1887

Abstract

Summary

History matching refers to calibration of geologic models so that they can reproduce historical production data. Automatic history matching is performed by solving inverse problems, in which production data mismatch is minimized by iteratively updating reservoir parameters in the direction of decreasing loss function. Conventional algorithms involve many reservoir simulation runs that must be performed online (during history matching), which make the process time-consuming. We have developed a novel machine learning-based approach to history matching where the goal is to learn the mapping from model input and response data during the training phase and use the trained model to generate calibrated reservoir models for a given production data. The advantage of this approach is that the time-consuming training step is performed off-line, enabling a more real-time history matching workflow with the trained model. A challenging aspect in history matching is that historical production data support only coarse-scale geologic features. Hence, without proper parameterization and regularization, the resulting inverse problems are ill-posed. Similarly, the computational efficiency is significantly improved by learning the mapping between low-dimensional representations of geologic realizations and the associated simulated production data. We demonstrate the new approach using a 2D Gaussian field and a complex 3D channelized reservoir.

Loading

Article metrics loading...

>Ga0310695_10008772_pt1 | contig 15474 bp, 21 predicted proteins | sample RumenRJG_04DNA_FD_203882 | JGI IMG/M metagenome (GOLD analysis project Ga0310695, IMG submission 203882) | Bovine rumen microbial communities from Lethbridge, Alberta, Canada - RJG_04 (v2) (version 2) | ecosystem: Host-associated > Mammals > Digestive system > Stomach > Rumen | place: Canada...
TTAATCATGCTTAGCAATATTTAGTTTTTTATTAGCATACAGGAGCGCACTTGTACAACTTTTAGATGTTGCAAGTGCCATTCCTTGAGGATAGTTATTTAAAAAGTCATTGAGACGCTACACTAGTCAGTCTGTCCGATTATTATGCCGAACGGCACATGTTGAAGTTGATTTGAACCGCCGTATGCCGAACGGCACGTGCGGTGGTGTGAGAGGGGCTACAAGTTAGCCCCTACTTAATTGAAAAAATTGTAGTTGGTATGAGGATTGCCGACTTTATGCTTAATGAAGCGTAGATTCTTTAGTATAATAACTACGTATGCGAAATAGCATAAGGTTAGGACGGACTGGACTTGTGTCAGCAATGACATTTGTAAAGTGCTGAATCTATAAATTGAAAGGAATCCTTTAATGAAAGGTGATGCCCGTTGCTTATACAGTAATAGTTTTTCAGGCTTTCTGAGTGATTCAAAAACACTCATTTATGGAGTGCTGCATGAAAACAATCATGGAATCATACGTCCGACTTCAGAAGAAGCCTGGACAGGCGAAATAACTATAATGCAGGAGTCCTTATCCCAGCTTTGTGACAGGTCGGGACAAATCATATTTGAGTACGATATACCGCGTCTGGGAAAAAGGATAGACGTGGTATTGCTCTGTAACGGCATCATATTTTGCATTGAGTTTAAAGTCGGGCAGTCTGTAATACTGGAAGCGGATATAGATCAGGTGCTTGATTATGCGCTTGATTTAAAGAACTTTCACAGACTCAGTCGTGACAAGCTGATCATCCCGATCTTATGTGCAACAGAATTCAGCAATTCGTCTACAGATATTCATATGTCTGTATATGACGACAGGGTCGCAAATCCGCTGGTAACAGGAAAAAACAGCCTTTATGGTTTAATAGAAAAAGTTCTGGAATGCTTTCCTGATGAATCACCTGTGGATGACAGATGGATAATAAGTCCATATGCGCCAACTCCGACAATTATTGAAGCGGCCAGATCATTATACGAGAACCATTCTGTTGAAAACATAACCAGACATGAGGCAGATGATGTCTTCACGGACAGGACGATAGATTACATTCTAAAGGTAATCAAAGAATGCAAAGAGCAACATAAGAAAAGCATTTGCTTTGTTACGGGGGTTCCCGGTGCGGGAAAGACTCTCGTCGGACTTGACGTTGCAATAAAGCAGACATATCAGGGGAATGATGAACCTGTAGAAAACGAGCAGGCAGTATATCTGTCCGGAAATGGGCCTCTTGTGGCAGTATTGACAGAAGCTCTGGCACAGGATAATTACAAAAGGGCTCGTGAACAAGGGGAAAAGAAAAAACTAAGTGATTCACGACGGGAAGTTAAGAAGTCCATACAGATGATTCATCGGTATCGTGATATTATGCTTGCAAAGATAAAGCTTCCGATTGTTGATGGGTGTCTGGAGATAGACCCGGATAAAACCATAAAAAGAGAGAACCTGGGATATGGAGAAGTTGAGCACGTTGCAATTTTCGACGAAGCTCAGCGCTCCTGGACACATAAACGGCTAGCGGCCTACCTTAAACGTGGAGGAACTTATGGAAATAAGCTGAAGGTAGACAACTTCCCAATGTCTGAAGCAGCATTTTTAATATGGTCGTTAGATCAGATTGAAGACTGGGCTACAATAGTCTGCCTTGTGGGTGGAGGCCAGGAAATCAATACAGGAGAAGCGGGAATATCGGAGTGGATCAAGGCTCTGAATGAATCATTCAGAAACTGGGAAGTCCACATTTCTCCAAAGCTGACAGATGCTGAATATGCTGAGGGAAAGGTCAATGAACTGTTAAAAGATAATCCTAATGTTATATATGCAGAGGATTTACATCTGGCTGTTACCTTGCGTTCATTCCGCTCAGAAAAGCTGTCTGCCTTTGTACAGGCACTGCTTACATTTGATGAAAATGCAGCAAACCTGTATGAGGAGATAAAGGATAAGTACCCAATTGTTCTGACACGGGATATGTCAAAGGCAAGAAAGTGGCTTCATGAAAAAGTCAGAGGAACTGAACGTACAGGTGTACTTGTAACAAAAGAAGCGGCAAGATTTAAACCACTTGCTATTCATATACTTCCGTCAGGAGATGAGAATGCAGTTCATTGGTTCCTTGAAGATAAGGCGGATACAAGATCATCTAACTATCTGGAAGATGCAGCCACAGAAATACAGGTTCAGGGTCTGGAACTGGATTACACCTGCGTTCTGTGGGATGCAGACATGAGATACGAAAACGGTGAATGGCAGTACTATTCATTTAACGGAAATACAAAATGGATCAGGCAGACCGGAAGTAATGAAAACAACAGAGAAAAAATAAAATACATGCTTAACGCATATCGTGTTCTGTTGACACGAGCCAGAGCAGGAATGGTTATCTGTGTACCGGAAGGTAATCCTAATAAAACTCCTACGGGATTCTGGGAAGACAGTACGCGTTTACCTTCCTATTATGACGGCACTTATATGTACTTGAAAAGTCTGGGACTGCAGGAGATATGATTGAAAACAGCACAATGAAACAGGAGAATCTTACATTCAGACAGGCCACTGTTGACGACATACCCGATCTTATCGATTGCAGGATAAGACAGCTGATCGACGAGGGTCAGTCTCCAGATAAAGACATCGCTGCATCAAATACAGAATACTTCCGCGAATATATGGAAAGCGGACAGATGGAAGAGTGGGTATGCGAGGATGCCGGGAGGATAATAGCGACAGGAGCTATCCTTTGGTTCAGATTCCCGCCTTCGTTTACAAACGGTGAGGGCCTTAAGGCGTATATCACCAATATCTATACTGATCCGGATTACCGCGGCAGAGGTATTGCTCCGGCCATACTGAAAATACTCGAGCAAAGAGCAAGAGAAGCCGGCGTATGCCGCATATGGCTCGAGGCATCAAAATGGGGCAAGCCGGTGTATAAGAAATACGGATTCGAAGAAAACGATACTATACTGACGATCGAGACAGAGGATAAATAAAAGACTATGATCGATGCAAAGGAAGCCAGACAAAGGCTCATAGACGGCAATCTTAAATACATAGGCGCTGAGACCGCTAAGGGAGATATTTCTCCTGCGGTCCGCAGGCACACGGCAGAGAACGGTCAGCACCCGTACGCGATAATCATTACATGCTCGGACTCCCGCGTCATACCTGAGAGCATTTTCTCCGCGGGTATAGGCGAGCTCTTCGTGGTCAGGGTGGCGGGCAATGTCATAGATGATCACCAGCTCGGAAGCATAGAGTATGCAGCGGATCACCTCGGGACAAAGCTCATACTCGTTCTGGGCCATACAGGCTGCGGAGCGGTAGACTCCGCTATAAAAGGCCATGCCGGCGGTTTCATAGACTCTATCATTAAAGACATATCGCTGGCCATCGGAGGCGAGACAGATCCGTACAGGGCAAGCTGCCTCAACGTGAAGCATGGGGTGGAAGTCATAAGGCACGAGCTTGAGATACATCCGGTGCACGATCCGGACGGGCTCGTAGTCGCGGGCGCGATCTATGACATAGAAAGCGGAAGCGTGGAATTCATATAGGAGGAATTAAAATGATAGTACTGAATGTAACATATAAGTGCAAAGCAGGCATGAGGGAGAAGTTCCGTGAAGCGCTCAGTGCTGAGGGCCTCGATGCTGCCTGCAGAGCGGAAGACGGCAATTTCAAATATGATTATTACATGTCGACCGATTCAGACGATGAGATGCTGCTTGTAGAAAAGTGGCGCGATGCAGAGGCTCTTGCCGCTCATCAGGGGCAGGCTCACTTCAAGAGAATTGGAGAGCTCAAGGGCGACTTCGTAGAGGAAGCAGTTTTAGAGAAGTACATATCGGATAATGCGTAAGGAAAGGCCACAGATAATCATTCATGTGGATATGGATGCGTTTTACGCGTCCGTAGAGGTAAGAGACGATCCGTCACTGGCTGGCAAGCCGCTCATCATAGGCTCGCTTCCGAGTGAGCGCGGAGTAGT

/content/papers/10.3997/2214-4609.201900950
2019-06-03
2020-09-21
Loading full text...

Full text loading...

References

  1. Goodfellow, I., Bengio, Y., Courville, A.
    [2016] Deep Learning. MIT Press. p.497. www.deeplearningbook.org
    [Google Scholar]
  2. Hinton, G.E., Salakhutdinov, R.
    [2006] Reducing the dimensionality of data with neural networks. Science. 313(5786), 504–507.
    [Google Scholar]
  3. Khaninezhad, M., Jafarpour, B.
    [2014] Prior model identification during subsurface flow data integration with adaptive sparse representation techniques. Comput. Geosci. pp.3–16. https://doi.org/10.1007/s10596-013-9378-7
    [Google Scholar]
  4. Narayanan, H., Mitter, S.
    [2010] Sample complexity of testing the manifold hypothesis. Advances in Neural Information Processing Systems. 23.
    [Google Scholar]
  5. Neuman, S.P.
    [2006] Blueprint for perturbative solution of flow and transport in strongly heterogeneous composite media using fractal and variational multiscale decomposition. Water Resour. Res.42, p.W06D04. https://doi.org/10.1029/2005WR004315
    [Google Scholar]
  6. Zhou, H., Gómez-Hernández, J.J., Li, L.
    [2014] Inverse methods in hydrogeology: evolution and recent trends. Adv. Water Resour. 63, 22–37. http://dx.doi.org/10.1016/j.advwatres.2013.10.014.
    [Google Scholar]
http://instance.metastore.ingenta.com/content/papers/10.3997/2214-4609.201900950
Loading
/content/papers/10.3997/2214-4609.201900950
Loading

Data & Media loading...

This is a required field
Please enter a valid email address
Approval was a Success
Invalid data
An Error Occurred
Approval was partially successful, following selected items could not be processed due to error